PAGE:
Bit Egg is an indie game developer based out of Chiang Mai, founded by a small group of friends. We are passionate about making good games and contributing to a brighter future for game development in Thailand.
Phase I: High Concept
Our concept is a sci-fi Buddhist temple.
At the core of Buddhism are the “Four Noble Truths”, which describe how human beings can rise above the suffering caused by their earthly desires to attain enlightenment and break free from the otherwise endless cycle of rebirth.
Neon is a “noble gas”, so called because its outer shell of electrons is full, making it unreactive to other elements. Like the Buddhist ideal, neon is free of attachments.
Neon is the 4th most common element in the known universe, yet it is extremely rare on earth, because it is lighter than air and tends to eventually float up and break free from our world.
This short film combines the themes of Neon and Buddhism. As player follows the noble path through the temple, they eventually transcend the tethers of earthly desire.
Phase II: Research
For most projects, we start off by hitting books and the internet. For this project we hit the road and went straight to the source!
There are over 300 temples in Chiang Mai, but there was one in particular that we felt would be perfect for this project: Wat Palad.
Wat Palad is a beautiful temple nestled atop a waterfall in a mountain forest. It originated as a stopping point along a path that leads further up to Doi Suthep, the most famous temple in all of Chiang Mai. While Doi Suthep exudes an opulent, grandiose beauty, Wat Palad has a serene and humble charm to it.
We approached the site as if we were location scouting for a live action film, planning out shots that we would use in our final short:
Also, we 3d scanned this sleepy little guy, and ended up finding a shot for him in the final product:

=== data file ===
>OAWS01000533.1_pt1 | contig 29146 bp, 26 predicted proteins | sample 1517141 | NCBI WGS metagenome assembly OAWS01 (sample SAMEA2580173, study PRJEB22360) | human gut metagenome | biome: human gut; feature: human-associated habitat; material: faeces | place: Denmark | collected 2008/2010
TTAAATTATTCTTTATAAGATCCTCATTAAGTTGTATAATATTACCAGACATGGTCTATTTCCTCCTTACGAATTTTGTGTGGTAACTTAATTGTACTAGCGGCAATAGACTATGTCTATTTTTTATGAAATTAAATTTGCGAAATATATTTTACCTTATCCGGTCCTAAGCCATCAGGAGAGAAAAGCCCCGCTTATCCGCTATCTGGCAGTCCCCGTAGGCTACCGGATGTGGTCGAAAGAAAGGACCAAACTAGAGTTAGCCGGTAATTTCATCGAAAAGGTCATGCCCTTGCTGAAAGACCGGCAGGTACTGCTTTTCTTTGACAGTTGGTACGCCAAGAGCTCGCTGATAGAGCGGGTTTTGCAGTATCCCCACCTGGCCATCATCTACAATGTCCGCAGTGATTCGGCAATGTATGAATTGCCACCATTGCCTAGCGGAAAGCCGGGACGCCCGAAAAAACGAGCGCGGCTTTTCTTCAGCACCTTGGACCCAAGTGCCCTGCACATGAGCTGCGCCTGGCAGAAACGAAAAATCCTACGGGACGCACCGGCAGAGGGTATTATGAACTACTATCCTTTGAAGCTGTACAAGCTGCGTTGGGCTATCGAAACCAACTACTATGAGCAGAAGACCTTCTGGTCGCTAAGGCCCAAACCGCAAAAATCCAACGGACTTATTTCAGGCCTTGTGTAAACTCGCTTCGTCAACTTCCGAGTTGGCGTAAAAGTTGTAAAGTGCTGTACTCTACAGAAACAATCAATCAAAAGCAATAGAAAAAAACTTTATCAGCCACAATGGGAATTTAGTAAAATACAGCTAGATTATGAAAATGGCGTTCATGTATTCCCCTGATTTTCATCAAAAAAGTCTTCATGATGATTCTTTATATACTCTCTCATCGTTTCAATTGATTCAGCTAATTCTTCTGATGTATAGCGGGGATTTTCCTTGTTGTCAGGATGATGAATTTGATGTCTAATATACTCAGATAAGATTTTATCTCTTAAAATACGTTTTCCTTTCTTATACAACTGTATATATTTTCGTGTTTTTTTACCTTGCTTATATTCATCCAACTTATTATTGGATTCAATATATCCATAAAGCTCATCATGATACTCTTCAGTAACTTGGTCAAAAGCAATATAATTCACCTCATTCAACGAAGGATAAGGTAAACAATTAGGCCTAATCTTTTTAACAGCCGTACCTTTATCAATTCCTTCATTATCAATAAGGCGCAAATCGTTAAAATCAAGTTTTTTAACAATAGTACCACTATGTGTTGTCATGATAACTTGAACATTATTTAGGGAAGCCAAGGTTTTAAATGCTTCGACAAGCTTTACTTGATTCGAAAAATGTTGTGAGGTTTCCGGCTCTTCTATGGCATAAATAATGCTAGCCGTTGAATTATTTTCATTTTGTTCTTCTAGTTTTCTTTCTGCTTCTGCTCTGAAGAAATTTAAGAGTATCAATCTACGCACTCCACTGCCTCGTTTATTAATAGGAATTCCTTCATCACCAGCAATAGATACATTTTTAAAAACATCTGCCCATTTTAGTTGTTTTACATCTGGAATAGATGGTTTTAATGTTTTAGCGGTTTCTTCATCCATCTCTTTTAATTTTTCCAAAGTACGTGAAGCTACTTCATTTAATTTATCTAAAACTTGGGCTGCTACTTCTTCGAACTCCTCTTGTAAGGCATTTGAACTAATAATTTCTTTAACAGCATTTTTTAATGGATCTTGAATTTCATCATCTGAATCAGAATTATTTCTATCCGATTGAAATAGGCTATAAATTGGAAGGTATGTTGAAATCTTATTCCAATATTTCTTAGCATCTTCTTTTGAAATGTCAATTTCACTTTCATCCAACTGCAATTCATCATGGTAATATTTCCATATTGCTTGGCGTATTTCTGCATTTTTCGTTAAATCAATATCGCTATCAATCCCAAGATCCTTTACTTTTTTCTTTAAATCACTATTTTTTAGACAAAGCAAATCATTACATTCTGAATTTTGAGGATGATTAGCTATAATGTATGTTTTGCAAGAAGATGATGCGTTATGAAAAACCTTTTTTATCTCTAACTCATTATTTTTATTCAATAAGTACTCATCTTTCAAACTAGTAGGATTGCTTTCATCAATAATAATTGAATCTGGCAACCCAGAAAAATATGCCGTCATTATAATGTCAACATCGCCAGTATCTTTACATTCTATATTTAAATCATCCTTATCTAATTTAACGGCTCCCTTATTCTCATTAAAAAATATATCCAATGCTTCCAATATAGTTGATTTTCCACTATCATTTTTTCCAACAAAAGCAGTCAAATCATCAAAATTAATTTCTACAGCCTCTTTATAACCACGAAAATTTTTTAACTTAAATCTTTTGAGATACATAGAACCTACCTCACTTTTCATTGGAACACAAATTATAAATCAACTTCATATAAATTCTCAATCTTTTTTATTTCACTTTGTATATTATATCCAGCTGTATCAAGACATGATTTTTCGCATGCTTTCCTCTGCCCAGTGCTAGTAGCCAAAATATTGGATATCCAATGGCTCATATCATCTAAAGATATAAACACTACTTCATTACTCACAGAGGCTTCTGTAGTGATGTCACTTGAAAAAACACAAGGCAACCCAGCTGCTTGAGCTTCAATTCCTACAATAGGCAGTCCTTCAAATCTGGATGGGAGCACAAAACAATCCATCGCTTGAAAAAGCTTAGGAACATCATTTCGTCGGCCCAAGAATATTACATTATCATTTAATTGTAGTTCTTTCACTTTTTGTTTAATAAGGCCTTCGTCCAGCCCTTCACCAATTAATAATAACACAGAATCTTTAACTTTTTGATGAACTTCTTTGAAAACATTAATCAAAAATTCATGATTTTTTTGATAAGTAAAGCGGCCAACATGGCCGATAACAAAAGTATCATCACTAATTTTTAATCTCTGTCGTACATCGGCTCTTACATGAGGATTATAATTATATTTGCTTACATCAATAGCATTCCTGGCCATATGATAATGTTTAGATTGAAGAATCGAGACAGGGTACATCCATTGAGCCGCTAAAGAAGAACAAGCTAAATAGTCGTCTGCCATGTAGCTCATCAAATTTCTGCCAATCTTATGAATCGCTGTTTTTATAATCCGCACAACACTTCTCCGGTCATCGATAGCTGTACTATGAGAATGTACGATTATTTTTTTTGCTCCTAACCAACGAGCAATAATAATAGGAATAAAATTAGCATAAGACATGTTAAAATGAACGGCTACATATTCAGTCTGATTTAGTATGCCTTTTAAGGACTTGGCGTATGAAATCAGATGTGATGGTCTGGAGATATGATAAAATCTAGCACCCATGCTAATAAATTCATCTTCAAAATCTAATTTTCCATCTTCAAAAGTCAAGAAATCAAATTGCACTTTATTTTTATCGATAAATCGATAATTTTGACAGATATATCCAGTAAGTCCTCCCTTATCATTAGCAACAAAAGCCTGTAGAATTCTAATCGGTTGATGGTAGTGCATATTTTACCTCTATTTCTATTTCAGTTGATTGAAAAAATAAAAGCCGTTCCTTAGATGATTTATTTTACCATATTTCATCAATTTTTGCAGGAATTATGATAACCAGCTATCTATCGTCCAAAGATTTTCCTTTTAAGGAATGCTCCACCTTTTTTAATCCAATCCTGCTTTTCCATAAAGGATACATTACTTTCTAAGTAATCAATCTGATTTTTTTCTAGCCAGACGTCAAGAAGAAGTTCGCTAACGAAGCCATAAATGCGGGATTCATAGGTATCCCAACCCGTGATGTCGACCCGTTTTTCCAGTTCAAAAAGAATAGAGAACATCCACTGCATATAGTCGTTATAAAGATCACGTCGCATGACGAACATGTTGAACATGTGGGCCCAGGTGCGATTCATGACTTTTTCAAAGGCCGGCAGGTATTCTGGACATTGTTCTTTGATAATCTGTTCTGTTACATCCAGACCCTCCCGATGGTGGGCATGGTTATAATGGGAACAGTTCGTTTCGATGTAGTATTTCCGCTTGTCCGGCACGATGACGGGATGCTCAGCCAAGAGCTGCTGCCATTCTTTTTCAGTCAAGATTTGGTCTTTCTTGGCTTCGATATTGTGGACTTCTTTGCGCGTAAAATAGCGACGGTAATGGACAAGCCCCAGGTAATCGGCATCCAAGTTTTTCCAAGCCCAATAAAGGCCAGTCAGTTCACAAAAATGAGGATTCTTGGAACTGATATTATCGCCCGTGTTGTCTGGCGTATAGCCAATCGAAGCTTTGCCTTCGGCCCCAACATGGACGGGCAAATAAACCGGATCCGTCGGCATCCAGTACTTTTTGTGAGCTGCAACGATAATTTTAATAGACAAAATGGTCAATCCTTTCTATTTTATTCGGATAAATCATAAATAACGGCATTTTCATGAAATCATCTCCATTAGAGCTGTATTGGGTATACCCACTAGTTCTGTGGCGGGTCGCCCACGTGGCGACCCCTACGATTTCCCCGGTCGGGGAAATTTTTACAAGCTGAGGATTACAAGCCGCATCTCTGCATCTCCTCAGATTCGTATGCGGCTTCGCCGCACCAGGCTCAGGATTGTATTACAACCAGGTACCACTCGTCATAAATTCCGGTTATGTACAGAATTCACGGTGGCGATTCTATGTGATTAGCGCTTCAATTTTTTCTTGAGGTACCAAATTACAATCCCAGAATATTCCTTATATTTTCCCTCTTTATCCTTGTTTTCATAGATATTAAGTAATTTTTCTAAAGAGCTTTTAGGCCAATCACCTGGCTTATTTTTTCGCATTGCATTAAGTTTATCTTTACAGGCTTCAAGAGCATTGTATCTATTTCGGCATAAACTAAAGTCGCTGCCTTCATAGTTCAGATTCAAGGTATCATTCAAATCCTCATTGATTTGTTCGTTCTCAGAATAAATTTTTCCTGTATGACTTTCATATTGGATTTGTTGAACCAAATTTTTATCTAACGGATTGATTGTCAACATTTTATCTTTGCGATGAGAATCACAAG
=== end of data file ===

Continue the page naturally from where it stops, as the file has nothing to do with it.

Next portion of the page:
(Additional reference photos, including 360 environment photos, are on our Facebook page)
There is absolutely no substitute for being on location. It’s one thing to have reference images and footage, but it’s something else entirely to be able to hang those on actual memories and experiences. This was crucial to our project. We wanted to go beyond just capturing the look of a Thai temple. We want to make you feel like you are there!
Phase III: Concept and Preproduction
We decided on several key set pieces for Neon Temple: cyborg monks, singhs, nagas, chedi, and a statue of the Buddha.
Phase IV: Production
This project definitely had a different feel than our normal game production process. Due to various other projects going on at the same time, the time that we had to spend on this project was scattered, and we only had a fully available team in the final week.
We knew that we would have to have multiple people jumping in and out of the project, then working in parallel on the same scene in Unity near the end, which is very different from our normal game flow, so we had to set up some new conventions and process.
We ended up with this process:
Create a base layout scene
Every contributor copies their own scene from the base scene, then created a personal GameObject (e.g. rich_1) to contain objects they placed on the scene
At regular intervals (anywhere from 2-5 hours), we re-integrate everything into a new base scene. This usually consists of just dropping everyone’s personal GameObject into the new merged base scene
Everyone uses the merged scene as their new base, overwriting their previous scene
This worked pretty well! There may be more efficient ways to work, and we’re very open to better methods here, but this matched well up with the timing of our production cycle.
Phase V: Crunch Time